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Bronchiectasis and non-tuberculous mycobacterial pulmonary infection
  1. W-J Koh1,
  2. O J Kwon2
  1. 1Division of Pulmonary and Critical Care Medicine, Department of Medicine, Samsung Medical Center, Sungkyunkwan University School of Medicine, Seoul, Korea
  1. Correspondence to:
    Dr W-J Koh
    Division of Pulmonary and Critical Care Medicine, Department of Medicine, Samsung Medical Center, Sungkyunkwan University School of Medicine, 50 Irwon-dong, Gangnam-gu, Seoul, 135-710, Republic of Korea; wjkoh{at}
  1. R Wilson2,
  2. M Wickremasinghe2,
  3. L J Ozerovitch2,
  4. G Davies2,
  5. T Wodehouse2,
  6. M V Chadwick2,
  7. S Abdallah2,
  8. P Shah2
  1. 2Host Defence Unit, Royal Brompton Hospital, London, UK

Statistics from

We read with great interest the paper by Wickremasinghe et al on the prevalence of non-tuberculous mycobacteria (NTM) in patients with bronchiectasis.1 They showed that the prevalence of NTM was uncommon (only 2%) both in 50 newly referred patients and 50 follow up patients. However, the authors stated in the Discussion that “it is now our practice to screen our patients routinely once a year” because a large number of NTM isolates (28%) were detected by routine surveillance in their retrospective analysis of 71 patients with NTM sputum isolates.1

NTM pulmonary infection associated with bronchiectasis is increasing worldwide.2 However, should routine periodic screening for NTM infection be necessary for all adult patients with bronchiectasis? Is sputum culture a sufficiently sensitive method to exclude active NTM infection? Are negative sputum studies sufficient to dissuade one from the diagnosis of active NTM infection?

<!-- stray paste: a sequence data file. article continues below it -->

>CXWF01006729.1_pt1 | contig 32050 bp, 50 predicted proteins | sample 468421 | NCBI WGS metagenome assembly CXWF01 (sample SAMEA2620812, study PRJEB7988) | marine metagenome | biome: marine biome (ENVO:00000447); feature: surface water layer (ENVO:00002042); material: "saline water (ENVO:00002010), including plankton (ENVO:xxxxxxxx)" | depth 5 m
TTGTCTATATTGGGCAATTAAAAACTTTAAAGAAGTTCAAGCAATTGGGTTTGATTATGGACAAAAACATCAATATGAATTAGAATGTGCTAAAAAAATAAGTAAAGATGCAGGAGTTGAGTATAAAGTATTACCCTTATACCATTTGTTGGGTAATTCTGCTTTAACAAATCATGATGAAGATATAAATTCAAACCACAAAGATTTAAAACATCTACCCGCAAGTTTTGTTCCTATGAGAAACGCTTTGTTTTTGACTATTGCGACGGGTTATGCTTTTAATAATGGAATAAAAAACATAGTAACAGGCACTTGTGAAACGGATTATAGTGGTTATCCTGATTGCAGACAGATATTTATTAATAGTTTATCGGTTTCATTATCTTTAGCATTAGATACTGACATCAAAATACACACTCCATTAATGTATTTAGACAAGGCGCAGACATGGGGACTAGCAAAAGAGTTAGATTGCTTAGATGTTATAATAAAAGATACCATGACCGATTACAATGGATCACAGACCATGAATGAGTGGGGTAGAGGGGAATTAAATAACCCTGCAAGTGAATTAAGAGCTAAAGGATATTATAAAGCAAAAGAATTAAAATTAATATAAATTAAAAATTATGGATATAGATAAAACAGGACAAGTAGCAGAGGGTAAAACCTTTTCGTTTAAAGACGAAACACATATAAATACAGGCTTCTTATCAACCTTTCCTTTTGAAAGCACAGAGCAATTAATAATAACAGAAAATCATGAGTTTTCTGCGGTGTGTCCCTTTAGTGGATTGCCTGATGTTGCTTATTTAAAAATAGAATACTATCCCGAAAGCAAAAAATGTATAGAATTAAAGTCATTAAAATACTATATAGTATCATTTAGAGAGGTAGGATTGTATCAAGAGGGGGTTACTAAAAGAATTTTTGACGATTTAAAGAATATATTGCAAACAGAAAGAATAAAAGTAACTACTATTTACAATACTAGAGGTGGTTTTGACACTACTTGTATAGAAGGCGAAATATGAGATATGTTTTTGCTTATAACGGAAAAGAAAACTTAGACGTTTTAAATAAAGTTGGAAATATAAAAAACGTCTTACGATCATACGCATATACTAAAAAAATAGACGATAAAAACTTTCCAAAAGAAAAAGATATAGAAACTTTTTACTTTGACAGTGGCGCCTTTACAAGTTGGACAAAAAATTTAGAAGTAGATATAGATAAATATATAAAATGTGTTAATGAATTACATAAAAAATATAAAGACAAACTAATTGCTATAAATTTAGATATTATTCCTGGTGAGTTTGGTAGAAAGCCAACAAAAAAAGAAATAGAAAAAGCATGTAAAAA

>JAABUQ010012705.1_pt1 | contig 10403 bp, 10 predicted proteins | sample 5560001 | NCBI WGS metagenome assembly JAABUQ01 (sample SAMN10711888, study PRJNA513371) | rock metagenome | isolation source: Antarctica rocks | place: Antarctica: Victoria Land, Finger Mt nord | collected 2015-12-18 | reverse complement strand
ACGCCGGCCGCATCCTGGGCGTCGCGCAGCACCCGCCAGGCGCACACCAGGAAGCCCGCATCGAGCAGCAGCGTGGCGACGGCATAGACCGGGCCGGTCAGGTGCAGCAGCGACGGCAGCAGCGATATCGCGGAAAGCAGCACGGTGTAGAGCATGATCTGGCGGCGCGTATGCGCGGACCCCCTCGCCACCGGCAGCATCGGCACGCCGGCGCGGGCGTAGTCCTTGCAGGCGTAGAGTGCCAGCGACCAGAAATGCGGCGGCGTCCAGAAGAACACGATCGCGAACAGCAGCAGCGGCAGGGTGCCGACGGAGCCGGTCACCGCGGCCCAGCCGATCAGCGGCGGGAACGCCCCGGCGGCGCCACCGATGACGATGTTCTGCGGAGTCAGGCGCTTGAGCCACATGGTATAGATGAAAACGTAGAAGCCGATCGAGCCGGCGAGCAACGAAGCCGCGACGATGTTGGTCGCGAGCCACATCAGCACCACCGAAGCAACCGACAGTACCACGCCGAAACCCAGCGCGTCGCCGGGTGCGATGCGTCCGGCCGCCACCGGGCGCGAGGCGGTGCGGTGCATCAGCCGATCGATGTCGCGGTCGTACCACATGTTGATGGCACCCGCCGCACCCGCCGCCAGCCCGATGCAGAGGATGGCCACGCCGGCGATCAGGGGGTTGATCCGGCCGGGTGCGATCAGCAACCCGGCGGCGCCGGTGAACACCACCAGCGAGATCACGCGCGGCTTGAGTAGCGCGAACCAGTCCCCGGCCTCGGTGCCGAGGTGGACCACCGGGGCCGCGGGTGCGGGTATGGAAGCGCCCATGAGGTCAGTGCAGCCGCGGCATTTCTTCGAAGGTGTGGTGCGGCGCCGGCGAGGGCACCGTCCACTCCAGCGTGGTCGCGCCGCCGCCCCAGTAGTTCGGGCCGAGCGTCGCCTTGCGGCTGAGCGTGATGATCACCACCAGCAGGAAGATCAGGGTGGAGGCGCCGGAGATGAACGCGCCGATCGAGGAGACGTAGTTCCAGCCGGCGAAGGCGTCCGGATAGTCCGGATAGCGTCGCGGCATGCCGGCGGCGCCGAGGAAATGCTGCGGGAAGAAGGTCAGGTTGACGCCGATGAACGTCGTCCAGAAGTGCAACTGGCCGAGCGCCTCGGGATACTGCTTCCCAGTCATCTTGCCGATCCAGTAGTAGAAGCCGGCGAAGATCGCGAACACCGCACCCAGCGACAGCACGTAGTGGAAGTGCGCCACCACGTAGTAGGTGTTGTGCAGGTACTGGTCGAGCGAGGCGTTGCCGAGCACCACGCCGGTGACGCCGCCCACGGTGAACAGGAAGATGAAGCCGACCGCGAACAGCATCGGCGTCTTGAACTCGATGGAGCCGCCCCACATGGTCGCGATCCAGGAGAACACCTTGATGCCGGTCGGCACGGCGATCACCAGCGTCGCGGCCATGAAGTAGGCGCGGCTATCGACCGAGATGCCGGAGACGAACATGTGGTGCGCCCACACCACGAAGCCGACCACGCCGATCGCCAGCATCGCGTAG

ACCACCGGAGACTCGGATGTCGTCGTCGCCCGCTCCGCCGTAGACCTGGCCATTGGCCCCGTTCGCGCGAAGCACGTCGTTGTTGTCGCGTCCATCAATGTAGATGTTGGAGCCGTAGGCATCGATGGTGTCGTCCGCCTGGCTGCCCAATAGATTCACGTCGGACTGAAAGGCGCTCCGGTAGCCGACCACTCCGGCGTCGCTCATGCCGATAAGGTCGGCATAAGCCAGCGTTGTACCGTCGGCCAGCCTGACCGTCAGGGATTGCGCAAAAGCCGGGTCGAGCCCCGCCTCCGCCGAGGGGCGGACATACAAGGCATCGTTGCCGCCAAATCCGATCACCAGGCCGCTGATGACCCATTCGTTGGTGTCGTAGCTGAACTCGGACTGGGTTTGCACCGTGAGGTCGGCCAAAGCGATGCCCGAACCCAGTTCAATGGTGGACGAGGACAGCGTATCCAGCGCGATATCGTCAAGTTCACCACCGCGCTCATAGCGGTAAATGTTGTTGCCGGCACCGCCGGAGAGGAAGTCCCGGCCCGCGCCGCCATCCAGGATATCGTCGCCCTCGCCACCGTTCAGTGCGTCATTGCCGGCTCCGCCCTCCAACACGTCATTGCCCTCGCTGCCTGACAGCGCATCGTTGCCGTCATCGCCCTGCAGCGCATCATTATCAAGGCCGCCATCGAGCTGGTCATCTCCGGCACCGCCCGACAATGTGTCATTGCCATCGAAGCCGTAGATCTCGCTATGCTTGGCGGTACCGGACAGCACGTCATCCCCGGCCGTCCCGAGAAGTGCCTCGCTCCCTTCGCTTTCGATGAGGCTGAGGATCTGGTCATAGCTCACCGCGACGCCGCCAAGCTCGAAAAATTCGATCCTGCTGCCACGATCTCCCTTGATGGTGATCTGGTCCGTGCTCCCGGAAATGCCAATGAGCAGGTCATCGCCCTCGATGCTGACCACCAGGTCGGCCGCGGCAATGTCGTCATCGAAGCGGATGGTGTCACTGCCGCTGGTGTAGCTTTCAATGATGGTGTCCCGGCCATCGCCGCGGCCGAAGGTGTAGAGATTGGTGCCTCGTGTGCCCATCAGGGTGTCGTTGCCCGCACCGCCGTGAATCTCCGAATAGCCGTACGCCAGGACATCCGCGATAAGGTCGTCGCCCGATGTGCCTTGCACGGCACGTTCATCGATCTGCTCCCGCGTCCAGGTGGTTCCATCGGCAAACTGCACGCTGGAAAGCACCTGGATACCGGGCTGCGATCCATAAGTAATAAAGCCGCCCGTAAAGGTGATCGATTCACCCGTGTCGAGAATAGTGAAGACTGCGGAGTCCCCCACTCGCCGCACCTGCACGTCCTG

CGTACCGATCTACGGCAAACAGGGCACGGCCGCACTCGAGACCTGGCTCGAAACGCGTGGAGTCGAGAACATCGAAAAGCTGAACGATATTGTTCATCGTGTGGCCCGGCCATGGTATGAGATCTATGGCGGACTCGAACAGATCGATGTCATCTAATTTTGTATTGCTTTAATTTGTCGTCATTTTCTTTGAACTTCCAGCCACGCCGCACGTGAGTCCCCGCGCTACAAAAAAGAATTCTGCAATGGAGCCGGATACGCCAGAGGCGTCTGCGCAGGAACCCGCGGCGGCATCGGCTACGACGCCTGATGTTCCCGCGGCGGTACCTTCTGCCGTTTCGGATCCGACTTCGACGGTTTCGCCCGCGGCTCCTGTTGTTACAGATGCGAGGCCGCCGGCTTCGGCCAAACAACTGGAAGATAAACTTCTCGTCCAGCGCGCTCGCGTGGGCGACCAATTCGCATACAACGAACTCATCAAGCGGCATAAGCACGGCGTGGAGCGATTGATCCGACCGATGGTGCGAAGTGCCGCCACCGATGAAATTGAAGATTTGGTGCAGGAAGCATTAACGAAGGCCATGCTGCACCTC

Bronchiectasis in general can manifest in one of two forms: as a local or focal obstructive process of a lobe or segment of a lung or as a diffuse process involving most of the lungs.3 In patients with diffuse bronchiectasis the disease is more likely to be associated with specific causes such as infection (NTM infection, Aspergillus infection), congenital conditions (primary ciliary dyskinesia, cystic fibrosis), or immunodeficiency.3

High resolution computed tomography (HRCT) has proved to be a reliable and non-invasive method for the diagnosis of bronchiectasis. The pattern and distribution of abnormalities revealed by HRCT scanning are influenced by the underlying cause of bronchiectasis. Multiple small nodules (and sometimes cavity or cavities) combined with diffuse (or widespread) bronchiectasis are reported to be the typical HRCT findings of NTM pulmonary infection associated with bronchiectasis,4–6 which was also suggested by Wickremasinghe et al.1 In patients with these characteristic HRCT findings, 34–50% of patients have active NTM pulmonary infection, especially Mycobacterium avium complex infection.4,6 These abnormalities are usually confined to, or most severe in, the right middle lobe and the lingular segment of the left upper lobe in NTM pulmonary infection. This presentation is therefore now referred to as “nodular bronchiectatic disease”.2 Multiple small nodules around ectatic bronchi on the HRCT scan have been reported to represent peribronchial granuloma and caseous material.4,5